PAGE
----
Heavy Construction

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Ablative Absolute.


A noun or pronoun, with a participle in agreement, inay be put in the Ablative to define the time or circumstances of an action. This construction is called the Ablative Absolute: - [1][The Ablative Absolute is perhaps of instrumental origin. It is, however, sovu* times explained as an outgrowth of the locative, and in any event certain locative constructions (of place and time) must have contributed to its development.]

NOTE: The ablative absolute is an adverbial modifier of the predicate. It is, however, not grammaticaHy dependent on any word in the Sentence: hence its name absolute (absolitus, i.e. free or unconnected). A substantive in the ablative absolute very seldom denotes a person or thing elsewhere mentioned in the same clause.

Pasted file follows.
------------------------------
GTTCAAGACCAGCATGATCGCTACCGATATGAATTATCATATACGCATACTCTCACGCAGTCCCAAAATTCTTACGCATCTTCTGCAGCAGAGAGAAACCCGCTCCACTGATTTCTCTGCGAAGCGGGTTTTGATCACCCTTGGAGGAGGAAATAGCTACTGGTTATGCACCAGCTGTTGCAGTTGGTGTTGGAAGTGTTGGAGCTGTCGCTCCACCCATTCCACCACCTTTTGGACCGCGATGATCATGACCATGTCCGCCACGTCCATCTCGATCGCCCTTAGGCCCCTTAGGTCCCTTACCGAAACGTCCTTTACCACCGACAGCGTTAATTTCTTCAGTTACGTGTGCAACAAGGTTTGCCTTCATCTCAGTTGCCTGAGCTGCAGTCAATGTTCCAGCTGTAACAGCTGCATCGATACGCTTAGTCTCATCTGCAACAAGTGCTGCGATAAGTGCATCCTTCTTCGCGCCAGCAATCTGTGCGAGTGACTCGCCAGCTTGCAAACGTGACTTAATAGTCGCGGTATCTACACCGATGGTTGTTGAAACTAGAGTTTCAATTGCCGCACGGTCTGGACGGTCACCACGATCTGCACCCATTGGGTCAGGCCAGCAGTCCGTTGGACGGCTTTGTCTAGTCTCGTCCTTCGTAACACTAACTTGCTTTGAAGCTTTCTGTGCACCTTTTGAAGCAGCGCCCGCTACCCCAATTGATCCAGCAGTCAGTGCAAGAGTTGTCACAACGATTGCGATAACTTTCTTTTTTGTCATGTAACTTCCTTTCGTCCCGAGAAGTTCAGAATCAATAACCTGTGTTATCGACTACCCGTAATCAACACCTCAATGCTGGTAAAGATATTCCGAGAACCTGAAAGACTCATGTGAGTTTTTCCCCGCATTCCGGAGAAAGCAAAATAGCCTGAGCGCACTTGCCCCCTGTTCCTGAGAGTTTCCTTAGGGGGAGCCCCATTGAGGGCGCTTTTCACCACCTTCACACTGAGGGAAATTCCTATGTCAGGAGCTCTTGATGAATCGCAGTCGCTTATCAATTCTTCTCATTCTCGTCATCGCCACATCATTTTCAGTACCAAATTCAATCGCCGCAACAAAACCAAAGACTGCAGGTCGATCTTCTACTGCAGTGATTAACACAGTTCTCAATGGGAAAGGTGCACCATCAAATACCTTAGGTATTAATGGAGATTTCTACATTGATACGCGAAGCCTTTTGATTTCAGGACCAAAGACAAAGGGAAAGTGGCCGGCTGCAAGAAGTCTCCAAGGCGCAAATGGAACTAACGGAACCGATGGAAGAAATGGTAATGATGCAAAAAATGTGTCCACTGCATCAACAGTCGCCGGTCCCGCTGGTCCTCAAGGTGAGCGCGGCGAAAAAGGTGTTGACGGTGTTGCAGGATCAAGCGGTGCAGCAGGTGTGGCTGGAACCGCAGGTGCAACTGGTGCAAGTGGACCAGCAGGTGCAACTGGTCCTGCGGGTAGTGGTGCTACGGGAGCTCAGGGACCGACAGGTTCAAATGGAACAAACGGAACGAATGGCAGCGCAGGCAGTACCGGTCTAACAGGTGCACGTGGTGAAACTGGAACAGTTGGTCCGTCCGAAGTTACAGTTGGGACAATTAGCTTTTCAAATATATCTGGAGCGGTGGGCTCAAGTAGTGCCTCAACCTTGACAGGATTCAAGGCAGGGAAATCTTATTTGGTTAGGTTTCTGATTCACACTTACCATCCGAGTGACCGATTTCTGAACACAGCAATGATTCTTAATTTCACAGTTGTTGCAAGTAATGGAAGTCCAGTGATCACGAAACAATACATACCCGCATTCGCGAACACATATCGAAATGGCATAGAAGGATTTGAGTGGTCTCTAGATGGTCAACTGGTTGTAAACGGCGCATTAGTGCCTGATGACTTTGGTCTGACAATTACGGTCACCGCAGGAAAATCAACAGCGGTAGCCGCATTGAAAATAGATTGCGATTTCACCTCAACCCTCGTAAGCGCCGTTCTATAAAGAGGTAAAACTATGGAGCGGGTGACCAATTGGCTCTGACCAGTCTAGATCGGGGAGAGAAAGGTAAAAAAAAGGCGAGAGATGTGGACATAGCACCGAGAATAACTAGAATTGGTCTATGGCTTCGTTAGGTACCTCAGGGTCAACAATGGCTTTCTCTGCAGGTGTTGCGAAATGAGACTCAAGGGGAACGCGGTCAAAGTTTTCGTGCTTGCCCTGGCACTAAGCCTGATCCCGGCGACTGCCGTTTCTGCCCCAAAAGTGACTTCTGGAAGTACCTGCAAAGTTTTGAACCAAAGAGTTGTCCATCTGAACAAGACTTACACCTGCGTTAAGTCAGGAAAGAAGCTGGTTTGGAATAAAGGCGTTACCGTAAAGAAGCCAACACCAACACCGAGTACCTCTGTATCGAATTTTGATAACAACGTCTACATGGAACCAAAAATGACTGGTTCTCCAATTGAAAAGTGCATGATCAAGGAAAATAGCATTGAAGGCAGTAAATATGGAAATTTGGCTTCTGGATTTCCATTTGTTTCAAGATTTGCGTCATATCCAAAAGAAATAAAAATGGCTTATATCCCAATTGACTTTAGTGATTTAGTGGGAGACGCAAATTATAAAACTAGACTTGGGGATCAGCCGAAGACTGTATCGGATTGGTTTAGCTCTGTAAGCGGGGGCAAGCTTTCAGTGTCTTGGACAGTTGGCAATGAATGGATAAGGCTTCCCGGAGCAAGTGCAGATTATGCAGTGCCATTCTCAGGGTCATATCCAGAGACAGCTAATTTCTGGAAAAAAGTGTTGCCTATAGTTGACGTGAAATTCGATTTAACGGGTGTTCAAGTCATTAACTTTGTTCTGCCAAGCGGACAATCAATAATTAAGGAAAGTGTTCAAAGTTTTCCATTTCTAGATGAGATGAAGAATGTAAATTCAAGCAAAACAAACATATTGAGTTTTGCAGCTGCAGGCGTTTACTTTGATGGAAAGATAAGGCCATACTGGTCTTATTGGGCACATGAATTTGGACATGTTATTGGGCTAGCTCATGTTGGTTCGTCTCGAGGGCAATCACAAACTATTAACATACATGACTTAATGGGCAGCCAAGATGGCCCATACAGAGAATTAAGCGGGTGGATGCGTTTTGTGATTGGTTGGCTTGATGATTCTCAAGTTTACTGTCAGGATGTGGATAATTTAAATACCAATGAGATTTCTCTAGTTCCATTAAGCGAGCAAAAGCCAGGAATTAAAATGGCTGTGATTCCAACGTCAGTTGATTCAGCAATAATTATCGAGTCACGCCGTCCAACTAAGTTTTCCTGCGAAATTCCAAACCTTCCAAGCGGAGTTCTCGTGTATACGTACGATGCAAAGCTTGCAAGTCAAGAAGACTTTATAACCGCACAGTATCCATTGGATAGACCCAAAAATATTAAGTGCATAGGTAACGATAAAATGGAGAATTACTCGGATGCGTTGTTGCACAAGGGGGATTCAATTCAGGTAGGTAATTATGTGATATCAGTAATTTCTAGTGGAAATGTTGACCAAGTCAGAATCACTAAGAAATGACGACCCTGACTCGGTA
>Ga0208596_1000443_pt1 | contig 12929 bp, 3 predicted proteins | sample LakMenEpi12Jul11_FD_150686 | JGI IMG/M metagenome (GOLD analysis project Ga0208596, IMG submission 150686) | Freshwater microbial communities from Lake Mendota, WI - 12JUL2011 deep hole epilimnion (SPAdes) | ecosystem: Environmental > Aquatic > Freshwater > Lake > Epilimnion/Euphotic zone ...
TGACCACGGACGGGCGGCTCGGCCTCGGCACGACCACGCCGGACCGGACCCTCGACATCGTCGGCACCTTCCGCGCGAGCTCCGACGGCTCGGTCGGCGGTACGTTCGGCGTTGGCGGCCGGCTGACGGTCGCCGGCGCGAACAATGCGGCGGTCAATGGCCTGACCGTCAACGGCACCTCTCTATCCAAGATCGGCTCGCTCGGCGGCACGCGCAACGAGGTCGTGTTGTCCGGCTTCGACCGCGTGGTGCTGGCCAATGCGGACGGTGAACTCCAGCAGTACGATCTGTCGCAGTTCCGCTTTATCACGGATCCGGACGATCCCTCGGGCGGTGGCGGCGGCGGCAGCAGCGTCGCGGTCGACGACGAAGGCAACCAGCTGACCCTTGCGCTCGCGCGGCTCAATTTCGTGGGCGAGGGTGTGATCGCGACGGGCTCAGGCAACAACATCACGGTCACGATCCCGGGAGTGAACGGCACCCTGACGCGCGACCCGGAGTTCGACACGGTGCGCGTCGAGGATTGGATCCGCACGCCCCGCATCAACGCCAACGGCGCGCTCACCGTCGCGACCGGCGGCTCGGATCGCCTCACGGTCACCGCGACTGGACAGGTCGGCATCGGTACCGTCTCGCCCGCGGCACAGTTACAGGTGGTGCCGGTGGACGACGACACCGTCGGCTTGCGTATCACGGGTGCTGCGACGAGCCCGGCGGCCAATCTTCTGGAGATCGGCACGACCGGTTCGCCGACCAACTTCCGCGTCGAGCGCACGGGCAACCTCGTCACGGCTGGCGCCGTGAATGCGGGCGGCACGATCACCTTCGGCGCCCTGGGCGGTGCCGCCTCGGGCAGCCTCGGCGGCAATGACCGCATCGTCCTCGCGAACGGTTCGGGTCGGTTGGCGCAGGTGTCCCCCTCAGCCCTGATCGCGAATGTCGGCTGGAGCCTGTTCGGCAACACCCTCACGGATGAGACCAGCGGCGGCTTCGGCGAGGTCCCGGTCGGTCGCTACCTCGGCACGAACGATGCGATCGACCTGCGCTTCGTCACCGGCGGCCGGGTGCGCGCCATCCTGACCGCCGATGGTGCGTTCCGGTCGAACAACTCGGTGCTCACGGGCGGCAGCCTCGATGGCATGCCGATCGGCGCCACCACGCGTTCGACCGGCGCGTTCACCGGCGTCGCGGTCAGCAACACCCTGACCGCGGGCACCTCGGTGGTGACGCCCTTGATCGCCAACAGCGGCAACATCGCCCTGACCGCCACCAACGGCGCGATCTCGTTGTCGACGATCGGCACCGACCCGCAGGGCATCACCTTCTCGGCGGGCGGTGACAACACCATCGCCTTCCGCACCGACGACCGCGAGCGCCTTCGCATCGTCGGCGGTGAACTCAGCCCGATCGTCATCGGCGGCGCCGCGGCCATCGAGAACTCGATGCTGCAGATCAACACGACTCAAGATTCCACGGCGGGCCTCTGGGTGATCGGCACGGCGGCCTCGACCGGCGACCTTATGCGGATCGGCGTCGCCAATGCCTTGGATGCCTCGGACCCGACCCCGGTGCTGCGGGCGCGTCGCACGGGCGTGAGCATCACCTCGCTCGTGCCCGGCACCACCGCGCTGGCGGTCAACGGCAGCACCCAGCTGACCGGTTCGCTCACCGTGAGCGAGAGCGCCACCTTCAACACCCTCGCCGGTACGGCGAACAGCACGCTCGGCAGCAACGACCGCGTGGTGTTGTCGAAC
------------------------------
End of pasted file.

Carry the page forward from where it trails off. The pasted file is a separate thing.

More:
a. An adjective, or a second noun, may take the place of the parti2iple in the Ablative Absolute construction: - [2][The present participle of esse, wanting in Latin (§170. b), is used in Sanskrit and Greek as in English.]

b. A phrase or *ause, used substantively, sometimes occurs as ablative absolute with a participle or an adjective :

NOTE: This construction is very rare except in later Latin.

c. A participle or an adjective is sometimes used adverbially in the ablative absolute without a substantive: